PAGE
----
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Re: WAPL panic
ef%math.uni-bonn.de@localhost (Edgar =?iso-8859-1?B?RnXf?=) writes:
>So, while investigating my WAPL performance problems, It looks like I can
>crash the machine (not reliably, but more often that not) with a simple
> seq 1 3000 | xargs mkdir
>command. I get the following backtrace in ddb (wetware OCR):
>panic: wapbl_register_deallocation: out of resources
Shouldn't really happen with mkdir. If I understand the code
correctly the deallocation buffer is flushed at the begin of
every transaction when it is more than half full. You could
try a kernel with WAPBL_DEBUG and set some bits in wapbl_debug_print.
But the console output might influence the timing and thus hide
>On reboot, at mounting one file system (NOT the one I was operating on as
>the crash happened), the "replaying log to disk" took several minutes.
>I physically walked to the server to have a look whether the discs were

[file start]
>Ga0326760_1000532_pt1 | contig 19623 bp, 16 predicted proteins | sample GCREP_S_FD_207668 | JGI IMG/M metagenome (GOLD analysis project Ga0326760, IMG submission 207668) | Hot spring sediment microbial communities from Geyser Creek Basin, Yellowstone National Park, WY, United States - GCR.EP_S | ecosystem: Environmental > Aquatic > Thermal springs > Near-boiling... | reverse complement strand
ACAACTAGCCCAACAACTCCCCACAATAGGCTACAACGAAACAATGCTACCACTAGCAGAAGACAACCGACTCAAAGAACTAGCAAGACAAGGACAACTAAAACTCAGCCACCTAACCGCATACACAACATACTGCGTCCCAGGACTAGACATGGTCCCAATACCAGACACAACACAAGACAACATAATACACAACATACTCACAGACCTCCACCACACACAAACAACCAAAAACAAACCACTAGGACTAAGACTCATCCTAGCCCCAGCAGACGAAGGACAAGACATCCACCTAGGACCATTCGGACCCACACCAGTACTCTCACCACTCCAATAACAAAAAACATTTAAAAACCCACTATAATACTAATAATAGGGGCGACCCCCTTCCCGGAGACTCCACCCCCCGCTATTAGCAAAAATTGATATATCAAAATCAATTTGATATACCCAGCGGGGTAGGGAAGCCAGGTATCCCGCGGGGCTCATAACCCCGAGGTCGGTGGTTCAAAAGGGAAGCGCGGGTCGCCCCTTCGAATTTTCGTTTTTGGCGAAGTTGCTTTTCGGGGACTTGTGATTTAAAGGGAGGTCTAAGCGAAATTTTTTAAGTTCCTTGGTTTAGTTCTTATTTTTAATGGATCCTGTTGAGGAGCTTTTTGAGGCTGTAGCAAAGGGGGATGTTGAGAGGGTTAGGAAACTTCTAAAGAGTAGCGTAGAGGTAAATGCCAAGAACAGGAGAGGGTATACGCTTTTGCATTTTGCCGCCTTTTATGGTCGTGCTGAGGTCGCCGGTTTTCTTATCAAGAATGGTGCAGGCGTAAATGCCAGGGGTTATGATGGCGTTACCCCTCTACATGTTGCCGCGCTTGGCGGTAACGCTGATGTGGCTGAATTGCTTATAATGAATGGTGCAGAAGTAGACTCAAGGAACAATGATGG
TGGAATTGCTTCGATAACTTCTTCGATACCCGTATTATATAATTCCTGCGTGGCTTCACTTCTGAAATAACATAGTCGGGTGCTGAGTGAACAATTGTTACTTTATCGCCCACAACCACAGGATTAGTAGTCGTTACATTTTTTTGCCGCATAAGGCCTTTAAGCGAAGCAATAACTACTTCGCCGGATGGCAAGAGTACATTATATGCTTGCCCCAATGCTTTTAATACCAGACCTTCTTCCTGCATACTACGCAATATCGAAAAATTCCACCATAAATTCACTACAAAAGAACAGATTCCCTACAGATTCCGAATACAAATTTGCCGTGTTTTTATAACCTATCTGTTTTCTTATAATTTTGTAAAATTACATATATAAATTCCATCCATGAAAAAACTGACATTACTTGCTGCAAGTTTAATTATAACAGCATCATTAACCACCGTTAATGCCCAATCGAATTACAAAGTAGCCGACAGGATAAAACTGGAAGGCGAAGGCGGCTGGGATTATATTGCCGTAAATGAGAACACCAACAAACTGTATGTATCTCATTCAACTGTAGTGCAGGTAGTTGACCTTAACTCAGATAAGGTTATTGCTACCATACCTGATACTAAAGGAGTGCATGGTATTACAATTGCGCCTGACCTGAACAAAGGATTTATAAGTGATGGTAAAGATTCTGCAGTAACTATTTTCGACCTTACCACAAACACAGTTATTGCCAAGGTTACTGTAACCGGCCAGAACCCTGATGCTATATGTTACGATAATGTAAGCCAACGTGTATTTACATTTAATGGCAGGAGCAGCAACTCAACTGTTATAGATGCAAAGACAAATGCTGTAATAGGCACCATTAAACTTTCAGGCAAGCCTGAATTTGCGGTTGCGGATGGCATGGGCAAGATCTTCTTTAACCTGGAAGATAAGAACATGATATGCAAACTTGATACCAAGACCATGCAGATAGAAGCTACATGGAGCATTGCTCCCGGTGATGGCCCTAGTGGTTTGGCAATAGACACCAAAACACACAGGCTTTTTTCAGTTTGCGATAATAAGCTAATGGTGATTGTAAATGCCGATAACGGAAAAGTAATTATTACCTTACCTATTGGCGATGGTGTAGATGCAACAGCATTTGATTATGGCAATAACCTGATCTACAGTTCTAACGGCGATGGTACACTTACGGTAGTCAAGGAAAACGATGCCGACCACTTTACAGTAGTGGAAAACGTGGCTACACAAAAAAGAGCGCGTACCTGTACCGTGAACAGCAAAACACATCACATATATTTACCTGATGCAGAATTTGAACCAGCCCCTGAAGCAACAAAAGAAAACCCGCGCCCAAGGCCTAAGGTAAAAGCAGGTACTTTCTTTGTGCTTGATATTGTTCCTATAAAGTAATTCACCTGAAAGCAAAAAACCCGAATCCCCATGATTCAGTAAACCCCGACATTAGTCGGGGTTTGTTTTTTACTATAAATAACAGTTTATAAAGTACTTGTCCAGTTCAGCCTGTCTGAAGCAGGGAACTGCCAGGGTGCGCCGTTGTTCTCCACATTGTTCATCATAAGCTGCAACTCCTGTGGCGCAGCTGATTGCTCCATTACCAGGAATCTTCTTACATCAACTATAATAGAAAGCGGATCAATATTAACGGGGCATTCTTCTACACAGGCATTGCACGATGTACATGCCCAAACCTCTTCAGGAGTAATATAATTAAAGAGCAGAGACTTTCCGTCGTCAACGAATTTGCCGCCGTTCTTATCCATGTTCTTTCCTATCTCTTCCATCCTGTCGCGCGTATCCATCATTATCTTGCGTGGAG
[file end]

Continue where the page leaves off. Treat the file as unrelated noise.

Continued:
>actually busy, and there was a strange pattern: Out of the five discs that
>the RAID was built on, four were blinking at ~7Hz while the fifth was idle.
The fifth disk probably wasn't idle. Updating a RAID5 stripe requires
reading of everything but the parity block and writing back the whole
stripe including the new parity block. The write completes much faster
than the read, it is possible that this makes it invisible.
dumpfs(8) lets you view the journal (before mounting and replaying). You
should see a few thousand inode records after such a crash. With the
huge overhead of reading, modifying and writing back a stripe, possibly
once per inode, it is no wonder that it takes minutes.
N.B. RAID5 overhead will become better once we teach the filesystem
to send more data than the stripe size to the raid driver. Currently
the filesystem is limited by MAXPHYS (i.e. 64kbyte on most systems)
which is almost always much smaller than the stripe size.
Michael van Elst
"A potential Snark may lurk in every tree."
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